WILDLIFE, PARKS AND TOURISM COMMISSION REJECTS PROPOSED COYOTE HUNTING CHANGE
July 3, 2013
Commission votes to keep coyote hunting regulations as they are
GARDEN CITY– At the public hearing conducted June 27 in Garden City, the Kansas Wildlife, Parks and Tourism Commission rejected a recommendation to prohibit coyote hunting with the use of vehicles and two-way radios during the regular firearm deer season. Kansas Department of Wildlife, Parks and Tourism (KDWPT) law enforcement staff requested changes to the coyote hunting regulations because of incidents involving individuals using vehicles and radios to hunt deer under the guise of coyote hunting.
Current regulations allow coyotes to be hunted from vehicles and with the use of radios.
However, game animals, including deer, may not be hunted from vehicles or using radios and cell phones. KDWPT law enforcement officers expressed frustration with enforcing those big game regulations.
During the Workshop Session on this regulation at the April meeting in Wichita, the Commission listened to coyote hunters who felt they were being punished for the actions of a few hunting deer illegally. Ultimately, commissioners agreed. However, the commission asked for documented incidents after the 2013 firearm deer season and promised to revisit this issue early next year.
In other public hearing items, the commission approved regulations pertaining to agritourism, which were brought into the KDWPT regulation system as a result of ERO 36, which moved agritourism duties under KDWPT.
Commissioners approved a variety changes to furharvesting regulations including allowing the use of all foothold traps for water sets (only smooth-jawed traps may be used on land), and allowing incidentally trapped muskrats taken by beaver trappers after the muskrat season has closed to be possessed with a limit of 10 per season. Otter pelts must now be tagged similar to bobcat pelts, and the lower canine teeth must be submitted to KDWPT at the time of tagging. The season quota of 100 otters was removed, as well as the requirement to notify KDWPT within 24 hours of otter harvest. Licensed fur dealers now have until May 1 to submit all record books to KDWPT, and the running season was extended 7 days to November 8.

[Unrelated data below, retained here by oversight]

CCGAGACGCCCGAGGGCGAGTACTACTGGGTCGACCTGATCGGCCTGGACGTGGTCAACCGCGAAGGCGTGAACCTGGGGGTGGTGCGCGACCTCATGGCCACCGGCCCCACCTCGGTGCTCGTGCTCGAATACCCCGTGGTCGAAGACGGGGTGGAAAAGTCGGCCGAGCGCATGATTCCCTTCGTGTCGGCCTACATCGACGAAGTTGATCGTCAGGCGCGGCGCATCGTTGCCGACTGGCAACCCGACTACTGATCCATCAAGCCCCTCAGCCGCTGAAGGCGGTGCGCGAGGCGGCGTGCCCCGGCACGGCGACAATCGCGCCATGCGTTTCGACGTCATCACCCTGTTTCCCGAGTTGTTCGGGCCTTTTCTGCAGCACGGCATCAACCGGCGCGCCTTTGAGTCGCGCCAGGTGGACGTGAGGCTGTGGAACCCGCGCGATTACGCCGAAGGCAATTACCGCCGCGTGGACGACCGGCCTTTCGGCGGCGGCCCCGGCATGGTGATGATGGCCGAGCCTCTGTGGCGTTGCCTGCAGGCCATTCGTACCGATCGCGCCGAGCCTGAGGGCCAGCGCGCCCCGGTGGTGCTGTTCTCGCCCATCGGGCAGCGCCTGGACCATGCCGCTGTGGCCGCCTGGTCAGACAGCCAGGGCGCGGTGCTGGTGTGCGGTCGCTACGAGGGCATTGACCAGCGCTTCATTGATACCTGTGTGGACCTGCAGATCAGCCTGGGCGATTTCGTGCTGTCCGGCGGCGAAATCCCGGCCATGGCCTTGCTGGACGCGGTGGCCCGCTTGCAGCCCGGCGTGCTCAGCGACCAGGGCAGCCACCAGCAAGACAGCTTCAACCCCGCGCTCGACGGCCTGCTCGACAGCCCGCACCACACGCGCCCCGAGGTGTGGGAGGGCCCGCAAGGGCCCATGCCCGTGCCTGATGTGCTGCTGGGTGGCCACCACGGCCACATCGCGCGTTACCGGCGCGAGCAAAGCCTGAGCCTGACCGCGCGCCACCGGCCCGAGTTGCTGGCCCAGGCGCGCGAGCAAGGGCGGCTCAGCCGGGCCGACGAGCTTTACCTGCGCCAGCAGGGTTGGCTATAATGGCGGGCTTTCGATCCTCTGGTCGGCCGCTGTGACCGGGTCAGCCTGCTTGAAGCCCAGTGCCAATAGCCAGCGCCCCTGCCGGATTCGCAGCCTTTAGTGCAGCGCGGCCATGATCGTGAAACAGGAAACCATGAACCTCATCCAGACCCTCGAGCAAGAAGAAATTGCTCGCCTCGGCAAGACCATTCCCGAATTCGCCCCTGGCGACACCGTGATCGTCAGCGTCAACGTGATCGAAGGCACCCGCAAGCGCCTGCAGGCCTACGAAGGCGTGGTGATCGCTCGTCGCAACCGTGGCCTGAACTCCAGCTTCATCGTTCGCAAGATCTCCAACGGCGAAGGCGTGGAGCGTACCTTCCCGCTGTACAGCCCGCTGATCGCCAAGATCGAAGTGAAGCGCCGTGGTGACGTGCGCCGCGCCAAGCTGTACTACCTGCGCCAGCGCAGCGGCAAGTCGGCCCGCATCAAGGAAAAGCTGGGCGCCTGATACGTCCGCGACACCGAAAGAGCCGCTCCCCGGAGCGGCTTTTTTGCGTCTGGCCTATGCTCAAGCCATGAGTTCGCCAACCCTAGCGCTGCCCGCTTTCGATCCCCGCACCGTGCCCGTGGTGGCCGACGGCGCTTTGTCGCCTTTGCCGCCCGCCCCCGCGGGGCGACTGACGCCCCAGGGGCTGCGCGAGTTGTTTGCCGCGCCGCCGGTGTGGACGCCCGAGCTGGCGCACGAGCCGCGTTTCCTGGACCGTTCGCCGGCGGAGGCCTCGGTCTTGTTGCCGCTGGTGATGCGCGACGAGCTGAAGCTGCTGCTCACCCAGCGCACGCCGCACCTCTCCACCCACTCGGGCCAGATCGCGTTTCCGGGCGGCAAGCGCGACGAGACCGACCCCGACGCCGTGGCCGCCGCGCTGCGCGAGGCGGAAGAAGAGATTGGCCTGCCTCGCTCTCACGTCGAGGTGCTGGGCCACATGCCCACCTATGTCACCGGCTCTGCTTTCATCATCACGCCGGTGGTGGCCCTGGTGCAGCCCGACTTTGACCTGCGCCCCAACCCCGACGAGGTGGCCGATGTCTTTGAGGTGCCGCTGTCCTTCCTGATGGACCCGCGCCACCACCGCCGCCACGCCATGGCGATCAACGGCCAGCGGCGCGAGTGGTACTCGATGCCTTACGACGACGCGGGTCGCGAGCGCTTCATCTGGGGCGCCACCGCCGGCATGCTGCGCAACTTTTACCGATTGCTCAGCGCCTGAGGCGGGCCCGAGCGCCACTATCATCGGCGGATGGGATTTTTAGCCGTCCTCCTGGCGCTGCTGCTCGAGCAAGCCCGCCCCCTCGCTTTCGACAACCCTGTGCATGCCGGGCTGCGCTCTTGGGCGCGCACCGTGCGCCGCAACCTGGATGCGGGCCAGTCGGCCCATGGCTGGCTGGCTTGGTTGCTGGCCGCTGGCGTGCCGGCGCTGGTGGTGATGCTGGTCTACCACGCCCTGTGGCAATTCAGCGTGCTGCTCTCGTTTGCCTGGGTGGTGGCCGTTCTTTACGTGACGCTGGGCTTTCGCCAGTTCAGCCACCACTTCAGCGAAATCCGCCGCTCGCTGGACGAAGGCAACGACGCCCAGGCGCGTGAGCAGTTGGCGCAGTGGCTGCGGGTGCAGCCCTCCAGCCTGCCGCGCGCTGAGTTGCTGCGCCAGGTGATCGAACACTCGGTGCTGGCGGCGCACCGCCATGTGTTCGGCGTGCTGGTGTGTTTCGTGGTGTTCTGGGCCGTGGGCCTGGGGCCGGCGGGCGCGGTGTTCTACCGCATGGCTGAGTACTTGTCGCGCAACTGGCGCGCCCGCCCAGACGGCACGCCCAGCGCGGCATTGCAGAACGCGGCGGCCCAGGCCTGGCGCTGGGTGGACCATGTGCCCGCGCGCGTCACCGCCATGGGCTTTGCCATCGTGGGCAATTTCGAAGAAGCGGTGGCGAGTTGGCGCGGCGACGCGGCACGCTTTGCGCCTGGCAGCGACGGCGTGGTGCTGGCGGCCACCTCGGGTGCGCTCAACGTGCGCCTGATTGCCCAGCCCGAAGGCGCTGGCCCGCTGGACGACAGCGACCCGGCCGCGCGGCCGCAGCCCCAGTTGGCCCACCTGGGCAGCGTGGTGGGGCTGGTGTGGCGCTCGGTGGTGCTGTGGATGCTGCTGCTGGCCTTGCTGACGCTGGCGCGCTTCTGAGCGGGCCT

The commission also approved a regulation requiring all hunters who hunt big game or wild turkeys with a crossbow to obtain a free Crossbow Survey Number from KDWPT before hunting. The number can be obtained online. And deer season dates specific to the Fort Riley Military Reservation were approved, and can be viewed at www.ksoutdoors.com.
The commission approved several recommendations to the Public Lands reference document, which lists use restrictions on specific public lands, including requiring the use of non-toxic shot on designated dove fields. Other Public Lands recommendations approved include a change in the definition of blinds and stands allowed (removing the word “tree” before stand), as well as the definition of baiting so that certain food plot practices used to attract doves are allowed.
The last public hearing item presented to the commission was the recommendation for the early teal season. Commissioners approved a 16-day season in the Low Plains Zone (east of Hwy 283, Sept. 7-22, 2013, and a 9-day season for the High Plains Zone (west of Hwy 283, Sept. 14-22, 2013. Because of much higher than average blue-winged teal numbers surveyed, the USFWS frameworks allowed for an increase in the daily bag limit for teal during the early season from 4 to 6, which was approved.